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States » South

RERA yet to be operational in Kerala

By K P Pushparaj
Kozhikode, Jun 13 (UNI) Kerala is yet to implement and make the Real Estate Regulatory Authority effective in the state.
The Central rule had come into force more than two years ago and almost all the states have notified as well as made the Real Estate (Regulation & Development) Act 2016 operational,
Coming into effect on May 1, 2017, the law is aimed to eliminate the horde of malpractices and unlawful constructions and the like, resulting in irreparable damages to the consumers. The reformatory law, shortened as RERA, is to be adopted by each state, with regional specifications and modifications, but founded by and large on the parent Act.
The Act, which provides protection to home buyers, was cleared by Parliament and states were given powers to notify their respective rules and appoint regulatory authorities. Each state is to form the authority with a chairman and two members, who will be appointed by a panel headed by the high court judge or his or her nominee.
Though Kerala had notified RERA rules and appointed a regulator in 2017, it was repealed through an Ordinance, citing dilution of the Central Act. But, yet, a year-and-a-half has gone with no structured format or regulators appointed or publishing the rules in a portal by the State Government.
National perspective
According to the Ministry of Urban Affairs, as many as 28 states and union territories have notified the RERA with 20 states and UTs establishing real estate appellate tribunals.
Now, for Kerala, there is a long way to go as to notify the amended rules, appoint a chairman and two members, establish a tribunal, publish the rules in a portal (for the convenience and awareness of the home buyers). The formalities, including the notification and follow-up procedure of the Act is yet to be done, Mr Nagendran, deputy secretary, Local Self Government, Thiruvananthapuram told UNI.
The RERA, where it is operational, has effectively implemented a legal discipline and procedural adherence to the realty sector finding a resolution for the home buyers who would be largely protected against dubious or illegal constructions elsewhere in other parts of the country where the Act has been made operational.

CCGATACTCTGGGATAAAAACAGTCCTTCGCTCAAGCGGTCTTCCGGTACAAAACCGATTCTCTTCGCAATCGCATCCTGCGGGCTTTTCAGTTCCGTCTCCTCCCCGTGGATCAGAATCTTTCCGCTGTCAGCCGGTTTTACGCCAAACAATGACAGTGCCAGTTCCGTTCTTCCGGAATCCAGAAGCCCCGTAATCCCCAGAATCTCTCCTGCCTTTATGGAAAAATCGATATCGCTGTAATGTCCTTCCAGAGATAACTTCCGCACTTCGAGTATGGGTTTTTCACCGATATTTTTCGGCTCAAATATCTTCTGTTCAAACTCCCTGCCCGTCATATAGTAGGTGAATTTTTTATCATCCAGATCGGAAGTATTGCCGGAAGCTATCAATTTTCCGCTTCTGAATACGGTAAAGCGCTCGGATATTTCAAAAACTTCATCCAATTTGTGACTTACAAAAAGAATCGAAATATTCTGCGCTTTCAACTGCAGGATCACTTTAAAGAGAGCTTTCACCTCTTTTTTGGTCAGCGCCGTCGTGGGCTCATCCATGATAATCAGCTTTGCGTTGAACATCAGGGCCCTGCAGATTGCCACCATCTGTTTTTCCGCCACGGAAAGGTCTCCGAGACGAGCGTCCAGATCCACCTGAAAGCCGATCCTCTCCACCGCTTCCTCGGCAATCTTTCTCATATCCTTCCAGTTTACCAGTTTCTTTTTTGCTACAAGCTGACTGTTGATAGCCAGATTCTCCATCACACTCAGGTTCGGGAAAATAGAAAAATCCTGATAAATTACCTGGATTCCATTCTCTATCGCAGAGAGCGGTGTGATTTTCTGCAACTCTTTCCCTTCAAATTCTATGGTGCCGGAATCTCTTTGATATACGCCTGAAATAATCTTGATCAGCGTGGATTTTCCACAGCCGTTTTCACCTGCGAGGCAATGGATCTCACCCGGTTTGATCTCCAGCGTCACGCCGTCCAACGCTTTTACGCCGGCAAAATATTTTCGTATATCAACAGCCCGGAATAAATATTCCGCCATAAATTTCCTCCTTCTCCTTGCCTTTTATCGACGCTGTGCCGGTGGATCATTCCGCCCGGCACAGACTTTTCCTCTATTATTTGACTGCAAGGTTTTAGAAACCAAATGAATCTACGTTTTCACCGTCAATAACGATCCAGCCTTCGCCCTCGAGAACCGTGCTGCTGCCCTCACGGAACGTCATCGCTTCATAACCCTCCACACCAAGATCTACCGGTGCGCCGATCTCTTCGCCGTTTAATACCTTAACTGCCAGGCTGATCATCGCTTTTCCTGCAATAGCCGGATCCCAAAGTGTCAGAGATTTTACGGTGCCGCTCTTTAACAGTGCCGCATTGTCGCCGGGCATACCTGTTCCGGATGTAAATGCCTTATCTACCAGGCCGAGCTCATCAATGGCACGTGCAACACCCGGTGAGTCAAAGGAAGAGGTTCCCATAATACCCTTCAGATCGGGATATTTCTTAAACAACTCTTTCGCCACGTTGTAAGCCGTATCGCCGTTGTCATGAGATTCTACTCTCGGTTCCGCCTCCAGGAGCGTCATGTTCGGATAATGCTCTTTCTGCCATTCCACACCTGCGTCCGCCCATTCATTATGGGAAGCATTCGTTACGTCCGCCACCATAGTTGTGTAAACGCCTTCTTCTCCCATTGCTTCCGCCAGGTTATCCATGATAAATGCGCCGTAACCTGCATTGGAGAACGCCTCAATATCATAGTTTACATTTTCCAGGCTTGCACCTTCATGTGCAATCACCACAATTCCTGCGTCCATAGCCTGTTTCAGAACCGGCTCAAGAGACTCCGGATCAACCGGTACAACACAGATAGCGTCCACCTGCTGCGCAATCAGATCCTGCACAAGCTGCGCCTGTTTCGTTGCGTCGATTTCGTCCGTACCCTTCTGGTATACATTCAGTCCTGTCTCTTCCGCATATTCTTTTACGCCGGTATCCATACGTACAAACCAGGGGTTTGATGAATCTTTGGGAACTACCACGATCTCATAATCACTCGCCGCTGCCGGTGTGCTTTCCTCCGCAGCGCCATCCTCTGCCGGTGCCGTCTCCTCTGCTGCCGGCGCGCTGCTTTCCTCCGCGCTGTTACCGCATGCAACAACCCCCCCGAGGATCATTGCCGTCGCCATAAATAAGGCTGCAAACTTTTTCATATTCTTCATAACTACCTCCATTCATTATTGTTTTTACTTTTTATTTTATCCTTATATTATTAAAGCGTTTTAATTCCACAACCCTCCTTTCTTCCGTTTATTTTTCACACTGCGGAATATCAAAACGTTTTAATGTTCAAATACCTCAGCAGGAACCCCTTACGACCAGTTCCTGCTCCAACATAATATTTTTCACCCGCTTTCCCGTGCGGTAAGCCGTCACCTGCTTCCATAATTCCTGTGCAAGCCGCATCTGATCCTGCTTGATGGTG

Kerala consumers suffer
It was the illegal route and malpractices by the developers and authorities who permitted the construction of the five flats complexes that has made the fate of about 2,000 flat owners in and around Maradu in Kochi hang in the balance.
With the flats costing nearly or more than a crore of Rupees, thousands are likely not only to become homeless but suffer huge monetary loss. Now, the flat owners have approached the Supreme Court to set aside its May verdict to demolish the five flat complexes for violation of coastal zone rules among others.
Illegal constructions were part and parcel of the realty industry and continue to be so across Kerala with or without knowledge of the buyers. The nexus between the builders and the officials of the local bodies, make things work out in favour of the developer.
However, as the rule goes – let the buyer beware, the legal protection remains as a Damocles sword on their heads. The construction legalities apart, the other specifications that were published in the project brochures also get violated by many a builder leaving the purchaser suffer for life.
Enactment and the effective operation of RERA would be a big game changer in the realty sector, for the home buyers would largely be protected with the strong legalities laid down in the Act. Now, the ball is in the State Government’s court.
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